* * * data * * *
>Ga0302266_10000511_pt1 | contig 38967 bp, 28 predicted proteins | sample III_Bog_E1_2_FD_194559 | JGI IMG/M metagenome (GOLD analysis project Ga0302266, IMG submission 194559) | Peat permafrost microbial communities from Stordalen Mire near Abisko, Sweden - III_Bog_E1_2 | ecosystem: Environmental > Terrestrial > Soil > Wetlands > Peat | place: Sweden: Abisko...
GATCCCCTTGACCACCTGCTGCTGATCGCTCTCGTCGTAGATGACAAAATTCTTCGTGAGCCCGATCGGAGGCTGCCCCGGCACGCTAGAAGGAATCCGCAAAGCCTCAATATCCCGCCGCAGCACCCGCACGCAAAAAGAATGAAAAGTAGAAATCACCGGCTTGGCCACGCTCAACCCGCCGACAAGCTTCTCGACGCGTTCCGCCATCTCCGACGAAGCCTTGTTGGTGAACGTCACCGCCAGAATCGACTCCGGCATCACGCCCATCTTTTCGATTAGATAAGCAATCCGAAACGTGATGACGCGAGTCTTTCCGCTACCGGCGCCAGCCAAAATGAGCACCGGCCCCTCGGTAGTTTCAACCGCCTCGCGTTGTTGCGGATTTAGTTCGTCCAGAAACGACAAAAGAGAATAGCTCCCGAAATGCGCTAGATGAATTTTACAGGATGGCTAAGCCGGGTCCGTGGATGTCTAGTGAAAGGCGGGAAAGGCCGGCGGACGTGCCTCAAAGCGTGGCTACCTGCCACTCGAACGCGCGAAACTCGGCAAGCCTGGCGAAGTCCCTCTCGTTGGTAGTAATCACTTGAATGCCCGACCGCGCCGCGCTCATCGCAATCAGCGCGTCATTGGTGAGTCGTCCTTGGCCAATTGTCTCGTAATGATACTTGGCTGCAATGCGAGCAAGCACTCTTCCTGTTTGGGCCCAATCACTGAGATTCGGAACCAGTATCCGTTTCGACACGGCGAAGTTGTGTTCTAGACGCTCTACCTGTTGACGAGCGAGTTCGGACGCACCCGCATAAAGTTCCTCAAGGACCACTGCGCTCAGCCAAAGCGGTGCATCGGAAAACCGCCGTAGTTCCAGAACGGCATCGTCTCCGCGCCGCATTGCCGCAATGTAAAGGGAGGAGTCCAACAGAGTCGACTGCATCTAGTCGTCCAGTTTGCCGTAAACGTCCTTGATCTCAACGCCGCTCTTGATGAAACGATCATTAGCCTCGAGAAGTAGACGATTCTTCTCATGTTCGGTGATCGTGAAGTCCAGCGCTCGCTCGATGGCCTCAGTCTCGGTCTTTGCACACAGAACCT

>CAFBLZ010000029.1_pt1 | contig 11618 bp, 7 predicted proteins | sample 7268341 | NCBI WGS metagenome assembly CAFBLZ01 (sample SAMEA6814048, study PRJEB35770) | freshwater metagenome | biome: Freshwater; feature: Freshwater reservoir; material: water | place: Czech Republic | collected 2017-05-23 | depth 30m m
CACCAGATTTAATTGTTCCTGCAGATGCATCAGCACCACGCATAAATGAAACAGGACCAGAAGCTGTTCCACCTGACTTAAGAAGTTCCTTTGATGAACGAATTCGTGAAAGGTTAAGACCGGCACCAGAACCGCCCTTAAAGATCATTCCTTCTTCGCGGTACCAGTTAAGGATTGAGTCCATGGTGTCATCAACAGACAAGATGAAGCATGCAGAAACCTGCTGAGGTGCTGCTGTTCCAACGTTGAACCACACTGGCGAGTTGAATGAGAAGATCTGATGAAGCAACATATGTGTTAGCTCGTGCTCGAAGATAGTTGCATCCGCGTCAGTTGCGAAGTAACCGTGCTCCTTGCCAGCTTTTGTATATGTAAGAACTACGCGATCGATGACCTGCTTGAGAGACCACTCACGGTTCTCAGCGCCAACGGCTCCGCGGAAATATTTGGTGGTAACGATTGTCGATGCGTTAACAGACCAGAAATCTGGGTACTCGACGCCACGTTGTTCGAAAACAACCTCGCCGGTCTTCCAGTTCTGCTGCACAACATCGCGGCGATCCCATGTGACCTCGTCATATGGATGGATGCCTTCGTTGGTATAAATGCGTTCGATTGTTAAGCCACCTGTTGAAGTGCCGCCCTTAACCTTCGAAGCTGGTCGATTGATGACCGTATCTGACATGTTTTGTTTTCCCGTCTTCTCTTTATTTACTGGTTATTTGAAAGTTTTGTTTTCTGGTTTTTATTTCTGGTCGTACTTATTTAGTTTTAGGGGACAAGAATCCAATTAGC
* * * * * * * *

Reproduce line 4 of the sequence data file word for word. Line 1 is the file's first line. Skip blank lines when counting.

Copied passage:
CACCAGATTTAATTGTTCCTGCAGATGCATCAGCACCACGCATAAATGAAACAGGACCAGAAGCTGTTCCACCTGACTTAAGAAGTTCCTTTGATGAACGAATTCGTGAAAGGTTAAGACCGGCACCAGAACCGCCCTTAAAGATCATTCCTTCTTCGCGGTACCAGTTAAGGATTGAGTCCATGGTGTCATCAACAGACAAGATGAAGCATGCAGAAACCTGCTGAGGTGCTGCTGTTCCAACGTTGAACCACACTGGCGAGTTGAATGAGAAGATCTGATGAAGCAACATATGTGTTAGCTCGTGCTCGAAGATAGTTGCATCCGCGTCAGTTGCGAAGTAACCGTGCTCCTTGCCAGCTTTTGTATATGTAAGAACTACGCGATCGATGACCTGCTTGAGAGACCACTCACGGTTCTCAGCGCCAACGGCTCCGCGGAAATATTTGGTGGTAACGATTGTCGATGCGTTAACAGACCAGAAATCTGGGTACTCGACGCCACGTTGTTCGAAAACAACCTCGCCGGTCTTCCAGTTCTGCTGCACAACATCGCGGCGATCCCATGTGACCTCGTCATATGGATGGATGCCTTCGTTGGTATAAATGCGTTCGATTGTTAAGCCACCTGTTGAAGTGCCGCCCTTAACCTTCGAAGCTGGTCGATTGATGACCGTATCTGACATGTTTTGTTTTCCCGTCTTCTCTTTATTTACTGGTTATTTGAAAGTTTTGTTTTCTGGTTTTTATTTCTGGTCGTACTTATTTAGTTTTAGGGGACAAGAATCCAATTAGC